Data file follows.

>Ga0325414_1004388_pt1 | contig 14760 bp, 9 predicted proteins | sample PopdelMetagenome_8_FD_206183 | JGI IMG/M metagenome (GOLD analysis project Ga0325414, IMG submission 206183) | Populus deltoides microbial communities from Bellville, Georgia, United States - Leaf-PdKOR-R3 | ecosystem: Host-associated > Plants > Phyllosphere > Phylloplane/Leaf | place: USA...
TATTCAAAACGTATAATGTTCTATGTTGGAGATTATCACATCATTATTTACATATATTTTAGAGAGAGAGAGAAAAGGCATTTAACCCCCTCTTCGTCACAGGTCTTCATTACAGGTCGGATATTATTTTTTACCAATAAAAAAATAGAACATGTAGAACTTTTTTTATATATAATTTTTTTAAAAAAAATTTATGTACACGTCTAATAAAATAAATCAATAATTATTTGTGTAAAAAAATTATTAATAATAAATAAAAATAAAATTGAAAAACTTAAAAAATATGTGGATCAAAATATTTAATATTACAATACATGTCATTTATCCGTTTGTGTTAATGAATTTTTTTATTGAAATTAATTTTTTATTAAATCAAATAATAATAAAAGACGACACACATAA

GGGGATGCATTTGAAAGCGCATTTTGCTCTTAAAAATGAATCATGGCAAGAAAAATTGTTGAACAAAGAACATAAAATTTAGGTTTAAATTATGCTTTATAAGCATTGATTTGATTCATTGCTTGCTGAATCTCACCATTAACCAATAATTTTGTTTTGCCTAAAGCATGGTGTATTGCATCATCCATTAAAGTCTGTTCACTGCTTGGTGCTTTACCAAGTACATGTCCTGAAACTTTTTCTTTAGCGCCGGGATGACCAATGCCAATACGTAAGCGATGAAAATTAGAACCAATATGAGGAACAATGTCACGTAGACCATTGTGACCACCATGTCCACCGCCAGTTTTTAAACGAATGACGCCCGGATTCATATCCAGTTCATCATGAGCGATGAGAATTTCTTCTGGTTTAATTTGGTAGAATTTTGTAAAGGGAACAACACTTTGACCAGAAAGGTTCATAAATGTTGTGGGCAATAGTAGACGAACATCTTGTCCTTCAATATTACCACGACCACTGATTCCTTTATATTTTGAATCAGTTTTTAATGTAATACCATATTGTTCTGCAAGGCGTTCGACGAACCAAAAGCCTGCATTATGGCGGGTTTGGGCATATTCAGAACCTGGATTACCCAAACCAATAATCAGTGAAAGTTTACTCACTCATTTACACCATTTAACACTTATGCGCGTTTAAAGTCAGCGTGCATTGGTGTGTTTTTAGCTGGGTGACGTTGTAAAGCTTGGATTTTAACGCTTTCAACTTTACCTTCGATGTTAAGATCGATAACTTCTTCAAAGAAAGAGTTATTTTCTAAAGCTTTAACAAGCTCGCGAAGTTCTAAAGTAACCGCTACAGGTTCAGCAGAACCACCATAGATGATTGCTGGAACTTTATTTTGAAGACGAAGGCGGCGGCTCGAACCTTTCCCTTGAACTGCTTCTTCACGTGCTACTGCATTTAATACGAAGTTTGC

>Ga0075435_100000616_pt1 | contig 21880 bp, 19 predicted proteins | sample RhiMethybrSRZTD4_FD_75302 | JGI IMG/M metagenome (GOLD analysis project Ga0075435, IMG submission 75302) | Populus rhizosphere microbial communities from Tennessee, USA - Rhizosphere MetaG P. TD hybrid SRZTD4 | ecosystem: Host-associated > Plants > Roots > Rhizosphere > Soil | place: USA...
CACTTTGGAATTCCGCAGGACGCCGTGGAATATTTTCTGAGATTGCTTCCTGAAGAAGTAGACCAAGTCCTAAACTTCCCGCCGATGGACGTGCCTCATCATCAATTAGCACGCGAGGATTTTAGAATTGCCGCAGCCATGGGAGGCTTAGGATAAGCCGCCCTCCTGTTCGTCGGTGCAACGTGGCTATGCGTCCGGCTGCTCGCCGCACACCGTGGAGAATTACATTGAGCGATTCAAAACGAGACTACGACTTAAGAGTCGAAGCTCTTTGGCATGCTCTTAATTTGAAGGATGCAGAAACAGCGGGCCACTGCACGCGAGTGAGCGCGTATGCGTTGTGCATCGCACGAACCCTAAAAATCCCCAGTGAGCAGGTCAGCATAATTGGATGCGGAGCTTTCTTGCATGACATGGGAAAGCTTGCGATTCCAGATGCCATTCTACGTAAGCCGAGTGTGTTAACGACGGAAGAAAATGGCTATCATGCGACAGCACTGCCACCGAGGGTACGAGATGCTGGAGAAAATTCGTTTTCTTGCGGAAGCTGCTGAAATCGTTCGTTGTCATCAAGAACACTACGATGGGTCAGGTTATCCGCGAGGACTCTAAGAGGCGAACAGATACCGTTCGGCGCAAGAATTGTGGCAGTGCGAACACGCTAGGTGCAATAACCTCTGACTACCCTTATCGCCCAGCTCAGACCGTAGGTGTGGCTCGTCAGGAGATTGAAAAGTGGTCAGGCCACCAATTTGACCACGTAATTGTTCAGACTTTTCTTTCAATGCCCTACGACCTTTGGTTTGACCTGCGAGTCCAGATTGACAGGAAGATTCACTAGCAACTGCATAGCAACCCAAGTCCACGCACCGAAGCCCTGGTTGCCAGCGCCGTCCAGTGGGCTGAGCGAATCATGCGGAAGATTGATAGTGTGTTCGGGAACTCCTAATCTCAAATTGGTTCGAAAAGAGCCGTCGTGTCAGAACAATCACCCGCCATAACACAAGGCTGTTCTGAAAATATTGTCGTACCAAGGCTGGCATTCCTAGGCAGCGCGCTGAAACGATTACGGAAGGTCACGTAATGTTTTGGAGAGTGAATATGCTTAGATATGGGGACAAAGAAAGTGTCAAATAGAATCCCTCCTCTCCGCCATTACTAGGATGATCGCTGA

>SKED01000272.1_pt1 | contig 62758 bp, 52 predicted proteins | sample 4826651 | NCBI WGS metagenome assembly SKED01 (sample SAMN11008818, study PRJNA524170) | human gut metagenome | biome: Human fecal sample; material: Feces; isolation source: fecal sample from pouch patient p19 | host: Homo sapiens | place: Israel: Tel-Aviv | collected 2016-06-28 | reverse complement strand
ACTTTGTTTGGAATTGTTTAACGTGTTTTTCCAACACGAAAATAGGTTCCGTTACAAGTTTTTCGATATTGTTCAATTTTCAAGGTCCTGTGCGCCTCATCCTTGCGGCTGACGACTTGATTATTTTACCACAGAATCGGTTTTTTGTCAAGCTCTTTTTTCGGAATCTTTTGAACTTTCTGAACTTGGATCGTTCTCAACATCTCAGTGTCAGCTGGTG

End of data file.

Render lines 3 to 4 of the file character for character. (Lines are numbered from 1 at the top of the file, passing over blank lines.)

GGGGATGCATTTGAAAGCGCATTTTGCTCTTAAAAATGAATCATGGCAAGAAAAATTGTTGAACAAAGAACATAAAATTTAGGTTTAAATTATGCTTTATAAGCATTGATTTGATTCATTGCTTGCTGAATCTCACCATTAACCAATAATTTTGTTTTGCCTAAAGCATGGTGTATTGCATCATCCATTAAAGTCTGTTCACTGCTTGGTGCTTTACCAAGTACATGTCCTGAAACTTTTTCTTTAGCGCCGGGATGACCAATGCCAATACGTAAGCGATGAAAATTAGAACCAATATGAGGAACAATGTCACGTAGACCATTGTGACCACCATGTCCACCGCCAGTTTTTAAACGAATGACGCCCGGATTCATATCCAGTTCATCATGAGCGATGAGAATTTCTTCTGGTTTAATTTGGTAGAATTTTGTAAAGGGAACAACACTTTGACCAGAAAGGTTCATAAATGTTGTGGGCAATAGTAGACGAACATCTTGTCCTTCAATATTACCACGACCACTGATTCCTTTATATTTTGAATCAGTTTTTAATGTAATACCATATTGTTCTGCAAGGCGTTCGACGAACCAAAAGCCTGCATTATGGCGGGTTTGGGCATATTCAGAACCTGGATTACCCAAACCAATAATCAGTGAAAGTTTACTCACTCATTTACACCATTTAACACTTATGCGCGTTTAAAGTCAGCGTGCATTGGTGTGTTTTTAGCTGGGTGACGTTGTAAAGCTTGGATTTTAACGCTTTCAACTTTACCTTCGATGTTAAGATCGATAACTTCTTCAAAGAAAGAGTTATTTTCTAAAGCTTTAACAAGCTCGCGAAGTTCTAAAGTAACCGCTACAGGTTCAGCAGAACCACCATAGATGATTGCTGGAACTTTATTTTGAAGACGAAGGCGGCGGCTCGAACCTTTCCCTTGAACTGCTTCTTCACGTGCTACTGCATTTAATACGAAGTTTGC

>Ga0075435_100000616_pt1 | contig 21880 bp, 19 predicted proteins | sample RhiMethybrSRZTD4_FD_75302 | JGI IMG/M metagenome (GOLD analysis project Ga0075435, IMG submission 75302) | Populus rhizosphere microbial communities from Tennessee, USA - Rhizosphere MetaG P. TD hybrid SRZTD4 | ecosystem: Host-associated > Plants > Roots > Rhizosphere > Soil | place: USA...